Biosecurity for 4-H/ FFA Youth Livestock Exhibitors

Animals are an important component of Florida’s agriculture industry and fairs and shows across the state. Livestock shows and exhibition allow youth the opportunity to showcase their animals and educate the general public about food and fiber animal production.
The commingling of animals of different species, breeds, and ages, from multiple premises and herd management backgrounds creates an environment for potential exposure and spread of animal diseases. The stresses of travel, close confinement, and a changing environment, may compromise an animal’s resistance to disease. People, exhibitors and general fairgoers, can also contribute to potential disease spread. For these reasons, responsible animal owners need to implement certain practices before, during, and after the fair to protect their animals.
Implement the following Biosecurity practices to help protect your animals at the fair and at home on the farm. It important to remember that the following are suggested practices that reduce the potential for disease outbreaks and not all of these practices are necessarily practical to every producer.

Before and During the Fair

  • Monitor visitors to your animals and farm especially if they have traveled outside the country within the past week.
  • Make sure all veterinary health inspections and certificates of veterinary inspection are current for all the animals you will take to the fair.
  • Recommend separate barns for separate species.
    Follow the fair vaccination guidelines and give recommended vaccinations at least 10 days before the event.
  • Disinfect all equipment, such as buckets, shovels, wheelbarrows, manure baskets, lead ropes, blankets, snares, clippers, scissors, brushes, show box, before entering the fairgrounds.
    Don’t share equipment with other exhibitors unless it has been cleaned and disinfected before and after use.
  • Avoid entering the pens/stalls and coming in contact with animals from other farms. Contact the fair veterinarian or exhibition manager when animals are in need of attention. If you must contact animals from different premises, properly wash your hands and thoroughly clean and disinfect your boots and clothing before returning to your animals.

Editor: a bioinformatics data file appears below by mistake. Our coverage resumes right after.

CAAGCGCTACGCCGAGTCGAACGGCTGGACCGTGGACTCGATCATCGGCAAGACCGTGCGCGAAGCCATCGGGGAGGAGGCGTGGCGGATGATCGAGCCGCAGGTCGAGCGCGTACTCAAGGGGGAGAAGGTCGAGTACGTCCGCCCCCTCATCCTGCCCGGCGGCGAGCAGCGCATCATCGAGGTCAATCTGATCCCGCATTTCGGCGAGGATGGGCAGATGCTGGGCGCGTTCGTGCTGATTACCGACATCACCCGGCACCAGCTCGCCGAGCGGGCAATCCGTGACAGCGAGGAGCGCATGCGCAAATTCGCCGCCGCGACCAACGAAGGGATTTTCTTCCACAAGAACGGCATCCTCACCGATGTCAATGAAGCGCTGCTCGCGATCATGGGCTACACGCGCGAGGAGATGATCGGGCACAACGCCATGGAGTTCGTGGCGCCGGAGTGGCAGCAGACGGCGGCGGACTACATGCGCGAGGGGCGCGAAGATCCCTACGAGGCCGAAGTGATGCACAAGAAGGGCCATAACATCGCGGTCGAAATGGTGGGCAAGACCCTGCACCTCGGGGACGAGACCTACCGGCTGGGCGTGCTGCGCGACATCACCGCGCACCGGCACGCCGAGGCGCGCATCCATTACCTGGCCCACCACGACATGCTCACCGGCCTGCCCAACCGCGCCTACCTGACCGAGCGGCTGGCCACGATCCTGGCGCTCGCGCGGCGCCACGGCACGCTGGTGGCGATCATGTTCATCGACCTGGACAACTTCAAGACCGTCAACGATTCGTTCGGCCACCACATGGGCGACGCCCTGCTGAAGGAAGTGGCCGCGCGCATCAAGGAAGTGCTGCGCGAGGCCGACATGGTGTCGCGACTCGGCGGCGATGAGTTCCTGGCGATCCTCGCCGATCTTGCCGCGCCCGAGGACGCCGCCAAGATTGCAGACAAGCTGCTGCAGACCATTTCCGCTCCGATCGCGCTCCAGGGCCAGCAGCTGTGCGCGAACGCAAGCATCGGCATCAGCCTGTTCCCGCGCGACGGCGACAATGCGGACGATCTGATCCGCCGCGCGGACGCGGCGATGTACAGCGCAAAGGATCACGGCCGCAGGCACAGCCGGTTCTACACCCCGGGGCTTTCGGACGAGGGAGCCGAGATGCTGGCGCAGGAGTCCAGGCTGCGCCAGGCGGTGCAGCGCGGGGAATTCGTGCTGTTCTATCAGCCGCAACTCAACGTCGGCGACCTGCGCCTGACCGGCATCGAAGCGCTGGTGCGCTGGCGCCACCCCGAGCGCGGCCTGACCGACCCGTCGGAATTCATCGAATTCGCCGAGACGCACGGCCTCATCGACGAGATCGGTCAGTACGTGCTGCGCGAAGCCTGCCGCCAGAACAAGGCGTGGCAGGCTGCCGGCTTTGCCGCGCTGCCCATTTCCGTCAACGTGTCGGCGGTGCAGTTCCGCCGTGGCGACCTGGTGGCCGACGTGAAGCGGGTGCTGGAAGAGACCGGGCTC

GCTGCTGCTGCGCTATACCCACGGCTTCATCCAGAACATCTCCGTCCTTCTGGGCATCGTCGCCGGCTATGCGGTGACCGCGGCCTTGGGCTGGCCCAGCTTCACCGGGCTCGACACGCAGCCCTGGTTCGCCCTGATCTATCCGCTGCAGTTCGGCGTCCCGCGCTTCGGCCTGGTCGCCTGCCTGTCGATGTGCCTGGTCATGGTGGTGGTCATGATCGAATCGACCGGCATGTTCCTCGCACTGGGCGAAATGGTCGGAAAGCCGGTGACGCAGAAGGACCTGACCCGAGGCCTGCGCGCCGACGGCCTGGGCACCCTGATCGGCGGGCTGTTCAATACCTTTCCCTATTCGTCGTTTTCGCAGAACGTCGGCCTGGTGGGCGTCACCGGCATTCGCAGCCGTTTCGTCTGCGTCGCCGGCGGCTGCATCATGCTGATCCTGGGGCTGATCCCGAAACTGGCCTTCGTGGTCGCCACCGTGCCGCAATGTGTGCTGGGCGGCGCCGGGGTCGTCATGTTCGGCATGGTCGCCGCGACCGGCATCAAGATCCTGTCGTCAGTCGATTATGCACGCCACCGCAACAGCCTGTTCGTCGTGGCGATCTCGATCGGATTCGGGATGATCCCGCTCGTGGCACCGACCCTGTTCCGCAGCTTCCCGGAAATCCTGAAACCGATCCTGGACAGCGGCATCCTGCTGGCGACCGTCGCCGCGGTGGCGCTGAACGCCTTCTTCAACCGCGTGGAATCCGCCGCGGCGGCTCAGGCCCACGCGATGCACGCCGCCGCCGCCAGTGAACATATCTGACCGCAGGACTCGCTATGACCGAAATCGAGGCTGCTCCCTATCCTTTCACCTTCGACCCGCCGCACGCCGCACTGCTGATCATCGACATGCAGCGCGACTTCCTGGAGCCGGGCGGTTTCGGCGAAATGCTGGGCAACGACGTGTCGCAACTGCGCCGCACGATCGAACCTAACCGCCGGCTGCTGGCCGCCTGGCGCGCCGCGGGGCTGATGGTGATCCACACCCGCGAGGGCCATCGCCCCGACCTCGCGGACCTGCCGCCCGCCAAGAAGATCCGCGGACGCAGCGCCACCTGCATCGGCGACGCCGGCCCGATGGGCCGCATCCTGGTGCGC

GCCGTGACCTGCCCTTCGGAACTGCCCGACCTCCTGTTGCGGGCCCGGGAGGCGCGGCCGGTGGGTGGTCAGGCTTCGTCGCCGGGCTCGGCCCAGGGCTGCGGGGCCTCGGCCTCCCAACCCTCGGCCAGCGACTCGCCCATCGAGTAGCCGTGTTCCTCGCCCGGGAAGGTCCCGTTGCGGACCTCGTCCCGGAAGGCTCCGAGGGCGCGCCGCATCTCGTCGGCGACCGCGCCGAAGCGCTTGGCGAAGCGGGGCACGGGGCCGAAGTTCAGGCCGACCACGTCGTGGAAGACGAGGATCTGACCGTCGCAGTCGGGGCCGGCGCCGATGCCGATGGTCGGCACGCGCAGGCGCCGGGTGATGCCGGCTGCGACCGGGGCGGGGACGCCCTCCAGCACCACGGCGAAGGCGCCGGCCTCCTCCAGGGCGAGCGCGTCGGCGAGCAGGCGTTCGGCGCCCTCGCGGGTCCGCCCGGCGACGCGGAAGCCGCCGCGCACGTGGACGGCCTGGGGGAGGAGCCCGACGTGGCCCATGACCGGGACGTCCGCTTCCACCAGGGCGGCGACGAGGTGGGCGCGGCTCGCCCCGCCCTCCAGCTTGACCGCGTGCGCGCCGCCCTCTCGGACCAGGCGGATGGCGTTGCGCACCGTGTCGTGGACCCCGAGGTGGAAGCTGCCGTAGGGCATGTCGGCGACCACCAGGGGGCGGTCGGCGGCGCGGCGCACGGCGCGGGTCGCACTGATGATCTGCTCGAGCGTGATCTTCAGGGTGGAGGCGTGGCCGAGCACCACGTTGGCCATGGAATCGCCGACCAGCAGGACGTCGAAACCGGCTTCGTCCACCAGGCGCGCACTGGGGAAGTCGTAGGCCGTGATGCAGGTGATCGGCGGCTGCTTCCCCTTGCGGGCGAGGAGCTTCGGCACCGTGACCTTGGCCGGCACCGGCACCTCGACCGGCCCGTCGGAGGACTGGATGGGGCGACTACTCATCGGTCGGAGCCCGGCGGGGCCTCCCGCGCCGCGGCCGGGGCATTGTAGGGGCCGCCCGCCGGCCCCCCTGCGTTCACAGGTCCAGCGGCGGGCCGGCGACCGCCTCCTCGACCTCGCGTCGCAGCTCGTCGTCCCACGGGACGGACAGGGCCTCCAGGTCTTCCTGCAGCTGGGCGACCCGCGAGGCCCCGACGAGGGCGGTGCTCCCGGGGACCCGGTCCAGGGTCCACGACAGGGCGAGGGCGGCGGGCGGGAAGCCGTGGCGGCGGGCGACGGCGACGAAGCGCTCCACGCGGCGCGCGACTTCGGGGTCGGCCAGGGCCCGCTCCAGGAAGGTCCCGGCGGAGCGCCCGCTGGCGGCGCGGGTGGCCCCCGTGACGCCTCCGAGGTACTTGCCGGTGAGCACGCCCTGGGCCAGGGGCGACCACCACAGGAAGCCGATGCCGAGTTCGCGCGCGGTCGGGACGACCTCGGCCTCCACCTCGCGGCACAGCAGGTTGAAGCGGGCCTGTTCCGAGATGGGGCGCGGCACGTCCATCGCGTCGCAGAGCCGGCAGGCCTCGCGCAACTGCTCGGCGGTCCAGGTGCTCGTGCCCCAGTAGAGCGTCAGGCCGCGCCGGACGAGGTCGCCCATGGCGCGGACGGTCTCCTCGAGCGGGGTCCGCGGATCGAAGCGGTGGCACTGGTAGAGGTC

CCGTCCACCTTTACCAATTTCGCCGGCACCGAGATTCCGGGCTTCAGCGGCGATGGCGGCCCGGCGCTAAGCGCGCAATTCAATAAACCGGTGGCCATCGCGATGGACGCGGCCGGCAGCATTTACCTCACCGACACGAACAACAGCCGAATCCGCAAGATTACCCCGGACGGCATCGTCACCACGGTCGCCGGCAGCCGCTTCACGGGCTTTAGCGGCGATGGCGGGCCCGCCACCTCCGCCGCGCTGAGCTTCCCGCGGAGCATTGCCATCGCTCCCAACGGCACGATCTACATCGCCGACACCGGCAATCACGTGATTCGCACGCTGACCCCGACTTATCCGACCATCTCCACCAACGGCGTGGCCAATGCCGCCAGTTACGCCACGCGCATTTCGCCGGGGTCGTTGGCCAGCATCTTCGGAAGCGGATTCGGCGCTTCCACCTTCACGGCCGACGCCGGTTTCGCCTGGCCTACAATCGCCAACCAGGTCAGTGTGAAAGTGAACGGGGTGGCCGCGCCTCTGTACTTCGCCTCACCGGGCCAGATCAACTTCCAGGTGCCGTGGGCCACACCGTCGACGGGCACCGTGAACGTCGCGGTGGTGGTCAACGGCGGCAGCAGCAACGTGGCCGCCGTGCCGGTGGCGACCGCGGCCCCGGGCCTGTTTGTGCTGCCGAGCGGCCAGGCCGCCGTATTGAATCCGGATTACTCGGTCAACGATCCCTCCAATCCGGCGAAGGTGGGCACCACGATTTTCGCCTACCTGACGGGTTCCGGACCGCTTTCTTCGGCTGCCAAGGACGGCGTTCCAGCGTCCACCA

• As much as possible, minimize feed and water changes from home to fair.
  • Keep unused equipment and feed bagged or covered to reduce the risk of contamination.
  • Vehicles and trailers used to transport animals to and from the fair should be well cleaned and disinfected, inside and out, between uses.
  • Do not mix species in the same trailer (especially sheep/goats with cattle). Avoid commercial haulers with multiple animals from multiple farms.
  • Clean and disinfect all items at the end of the fair before taking them home.
  • Properly dispose of unused bedding, hay, and feed after the fair. Do not bring it home.
  • Minimize stress by keeping animals cool, well bedded and comfortable.
  • Carefully consider whether exhibition animals should return home after the fair, and what risk that presents to other animals at home. If an animal becomes ill at the exhibit, consult a veterinarian and isolate the animal.

After the Fair

  • The safest way to transport your animals is in your own vehicle. Do not haul animals from other farms.
  • Keep fair animals isolated from other animals and pets for at least 30 days.
  • Check these isolated animals every day for any signs of illness.
  • Care for isolated animals separately, then shower, change your clothes, and clean and disinfect your boots before going to other areas of the farm.
  • The person caring for animals at the fair should not perform animal‐related chores at home. If the same person must do both, chores at home should be done first. Do not wear the same clothes, hats, and shoes to care for the animals at home and the fair animals. Garments should be cleaned and disinfected between each trip to the fairgrounds and barn/pasture. (It’s also a good idea to shower between trips.)
  • Contact a veterinarian as soon as you see any unusual symptoms in any animal.

Posted: January 25, 2018

Category: 4-H & Youth, Livestock
Tags: Dnistler

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